* South Korea imported 253,000-bpd term, spot crude from Iraq in 2013
* Term crude made up about 53 pct of 2013 Iraqi crude imports
* Iraq since 2011 ranks as fourth-biggest crude supplier to S.Korea
* Iraq crude replaces Iran barrels, beats out oil from Qatar, Oman
By Florence Tan and Meeyoung Cho
SINGAPORE/SEOUL, Feb 28 (Reuters) - South Korean refiners are set to import about a quarter more Iraqi term crude this year, industry sources said, as oil from other Middle Eastern suppliers is squeezed out by higher pricing or limits on Iranian supply due to sanctions.
Despite concerns about security, Iraq is still aiming for its largest annual rise in oil exports in a decade this year, and Asia’s crude buyers including China and South Korea have been signing larger annual import contracts.
Iraq’s Basra light grade has also been a primary replacement for Iranian crude exports, which have been cut in half over the last two years by Western sanctions aimed at Tehran’s disputed nuclear programme.
On top of the term crude, which made up just over half of South Korea’s Iraqi imports last year, Korean refiners say they will keep buying spot supplies from Iraq as long as prices remain competitive compared to other suppliers.
“Iraqi crude oil has good economics and ... it has been replacing Iranian crude demand as their qualities are similar. Crude oils from Qatar and Oman are too expensive,” a Seoul-based refining source said.
“By how much Iraq imports can increase in the future depends on the development of sanctions on Iran,” he added.
Iran’s exports to its top Asia buyers surpassed 1 million barrels per day (bpd) in January, a sign its oil shipments may creep up after the implementation of an interim deal that eases some of the U.S. and EU sanctions applied over Tehran’s nuclear programme.
China will increase its annual purchase of Iraqi crude by more than two-thirds next year to meet growing demand in the world’s largest net oil importer, trade sources said in November.
South Korea’s second-largest refiner, GS Caltex Corp , will account for most of the country’s rise in Iraqi term imports, increasing its Basra light contract purchases for 2014 to 133,000 bpd, up from 100,000 bpd, industry sources said.
The biggest refiner SK Energy Co Ltd has kept its term Iraqi volumes steady at 33,000 bpd, the sources said.
The term import contracts alone will rise 25 percent to 166,000 bpd from 133,000 bpd in 2014, they said.
SK Energy and GS Caltex spokesmen declined to comment on the term contracts.
South Korea’s Hyundai Oilbank Co Ltd buys Basra light in the spot market. A company source with direct knowledge of the matter said the refiner bought about 30,000 bpd on the spot market last year and will continue to do so as long as the prices remain competitive.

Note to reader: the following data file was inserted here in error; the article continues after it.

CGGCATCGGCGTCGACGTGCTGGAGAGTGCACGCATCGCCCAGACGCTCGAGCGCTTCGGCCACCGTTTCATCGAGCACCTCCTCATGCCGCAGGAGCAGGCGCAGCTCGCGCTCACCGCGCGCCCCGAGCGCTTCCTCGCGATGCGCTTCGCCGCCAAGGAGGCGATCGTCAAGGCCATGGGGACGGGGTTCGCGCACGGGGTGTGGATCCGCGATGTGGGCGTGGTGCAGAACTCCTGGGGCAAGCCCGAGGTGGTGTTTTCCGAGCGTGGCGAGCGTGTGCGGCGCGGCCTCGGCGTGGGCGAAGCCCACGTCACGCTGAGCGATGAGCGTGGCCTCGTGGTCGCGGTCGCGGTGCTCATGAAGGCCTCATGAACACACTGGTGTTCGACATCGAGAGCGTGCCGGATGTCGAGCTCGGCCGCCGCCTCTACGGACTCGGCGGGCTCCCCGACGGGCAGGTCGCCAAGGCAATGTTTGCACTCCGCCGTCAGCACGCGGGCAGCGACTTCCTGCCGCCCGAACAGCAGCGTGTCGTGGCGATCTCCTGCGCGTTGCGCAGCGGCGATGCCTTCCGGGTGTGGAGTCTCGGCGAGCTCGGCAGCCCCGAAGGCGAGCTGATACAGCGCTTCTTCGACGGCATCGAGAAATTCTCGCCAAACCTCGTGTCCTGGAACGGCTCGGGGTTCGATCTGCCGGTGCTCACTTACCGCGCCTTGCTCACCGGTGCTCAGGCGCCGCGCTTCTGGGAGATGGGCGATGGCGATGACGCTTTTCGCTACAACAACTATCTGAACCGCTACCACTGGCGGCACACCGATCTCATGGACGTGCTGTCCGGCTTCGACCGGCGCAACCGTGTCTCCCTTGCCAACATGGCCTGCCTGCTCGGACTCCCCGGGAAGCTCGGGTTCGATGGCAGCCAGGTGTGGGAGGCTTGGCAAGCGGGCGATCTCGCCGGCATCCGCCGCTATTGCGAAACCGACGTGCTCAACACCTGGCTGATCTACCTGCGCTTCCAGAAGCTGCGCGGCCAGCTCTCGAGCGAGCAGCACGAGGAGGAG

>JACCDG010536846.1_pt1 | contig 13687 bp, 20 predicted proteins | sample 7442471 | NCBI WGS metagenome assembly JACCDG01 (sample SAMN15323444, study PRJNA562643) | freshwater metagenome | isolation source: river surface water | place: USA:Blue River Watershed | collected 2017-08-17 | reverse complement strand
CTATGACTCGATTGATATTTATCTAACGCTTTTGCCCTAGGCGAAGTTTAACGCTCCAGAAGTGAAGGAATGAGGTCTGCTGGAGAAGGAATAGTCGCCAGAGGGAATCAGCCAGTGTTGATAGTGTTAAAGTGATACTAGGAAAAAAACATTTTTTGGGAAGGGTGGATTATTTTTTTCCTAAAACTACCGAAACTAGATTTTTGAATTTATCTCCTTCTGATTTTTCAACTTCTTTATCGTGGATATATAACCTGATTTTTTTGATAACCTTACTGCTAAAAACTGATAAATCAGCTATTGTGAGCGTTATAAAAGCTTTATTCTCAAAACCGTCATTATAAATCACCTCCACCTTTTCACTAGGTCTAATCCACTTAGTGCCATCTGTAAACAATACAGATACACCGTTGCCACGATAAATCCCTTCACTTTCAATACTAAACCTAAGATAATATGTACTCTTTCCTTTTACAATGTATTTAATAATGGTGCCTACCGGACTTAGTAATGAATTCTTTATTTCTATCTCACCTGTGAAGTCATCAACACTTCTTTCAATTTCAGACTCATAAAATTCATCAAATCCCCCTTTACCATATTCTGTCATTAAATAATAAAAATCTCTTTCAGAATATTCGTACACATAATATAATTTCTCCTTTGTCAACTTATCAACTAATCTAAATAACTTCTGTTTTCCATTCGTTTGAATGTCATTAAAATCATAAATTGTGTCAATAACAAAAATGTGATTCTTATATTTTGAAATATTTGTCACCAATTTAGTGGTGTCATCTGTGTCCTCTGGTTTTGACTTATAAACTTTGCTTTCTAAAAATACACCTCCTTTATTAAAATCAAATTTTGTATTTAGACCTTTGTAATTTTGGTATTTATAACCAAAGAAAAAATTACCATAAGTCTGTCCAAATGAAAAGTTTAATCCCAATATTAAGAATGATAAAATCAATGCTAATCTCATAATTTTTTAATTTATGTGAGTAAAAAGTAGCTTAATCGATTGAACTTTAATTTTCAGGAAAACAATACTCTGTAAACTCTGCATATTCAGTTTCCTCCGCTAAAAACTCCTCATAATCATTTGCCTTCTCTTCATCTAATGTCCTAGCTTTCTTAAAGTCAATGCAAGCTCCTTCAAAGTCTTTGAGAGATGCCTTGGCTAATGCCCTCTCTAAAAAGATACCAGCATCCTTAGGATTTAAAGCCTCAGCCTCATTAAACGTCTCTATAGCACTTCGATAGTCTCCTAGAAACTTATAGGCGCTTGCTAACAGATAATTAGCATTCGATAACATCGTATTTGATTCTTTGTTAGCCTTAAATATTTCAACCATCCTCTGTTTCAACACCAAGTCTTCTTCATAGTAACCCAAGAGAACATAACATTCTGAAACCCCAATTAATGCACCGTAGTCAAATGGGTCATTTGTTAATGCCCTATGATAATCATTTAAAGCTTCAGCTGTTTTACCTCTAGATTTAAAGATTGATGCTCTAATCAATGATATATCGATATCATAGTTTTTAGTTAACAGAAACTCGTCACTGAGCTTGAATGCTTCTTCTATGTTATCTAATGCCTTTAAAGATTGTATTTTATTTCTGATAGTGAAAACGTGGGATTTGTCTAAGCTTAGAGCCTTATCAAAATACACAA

“Unless Iraq raises the official selling price of its crude, our purchases would continue,” said a source at GS Caltex.
Iraqi crude shipped to South Korea was about $2.20 a barrel cheaper than Omani oil on average last year, according to data from the country’s customs office.
State-run Korea National Oil Corp (KNOC), which manages the country’s strategic oil reserves, has also started replacing some Oman with Basra light in its tanks as more refiners are using the Iraqi grade, said sources familiar with the matter.
The country’s other refiner, S-Oil Corp, mainly buys crude from its major shareholder Saudi Aramco.
South Korea, the world’s fifth-largest crude importer, relied on the Middle East for around 85 percent of its crude supply in 2013, although it has sharply reduced imports from Iran and Oman in favour of Iraqi oil in recent years, according to industry data.
South Korea’s imports of Iraqi term and spot crude have grown to just more than 253,000 bpd last year, from about 116,800 bpd in 2008, according to South Korea customs data.
Iraq remained South Korea’s fourth-biggest supplier last year, after Saudi Arabia, Kuwait and Abu Dhabi.
Over the last three years, South Korea’s imports of crude from Iraq grew more than 50 percent in 2011 and 8 percent in 2012, followed by a slight dip last year, according to South Korea’s customs data.
In contrast, Iranian supply averaged around 132,000 bpd in 2013, down 14 percent from the previous year, as South Korea scaled back imports to avoid U.S. sanctions, KNOC data showed. KNOC data do not break down crude imports from Iraq.
Omani crude imports fell by 60 percent last year to just over 9,700 bpd, from 24,000 bpd a year ago, KNOC data showed. (Additional reporting by Jane Chung in SEOUL; Editing by Tom Hogue)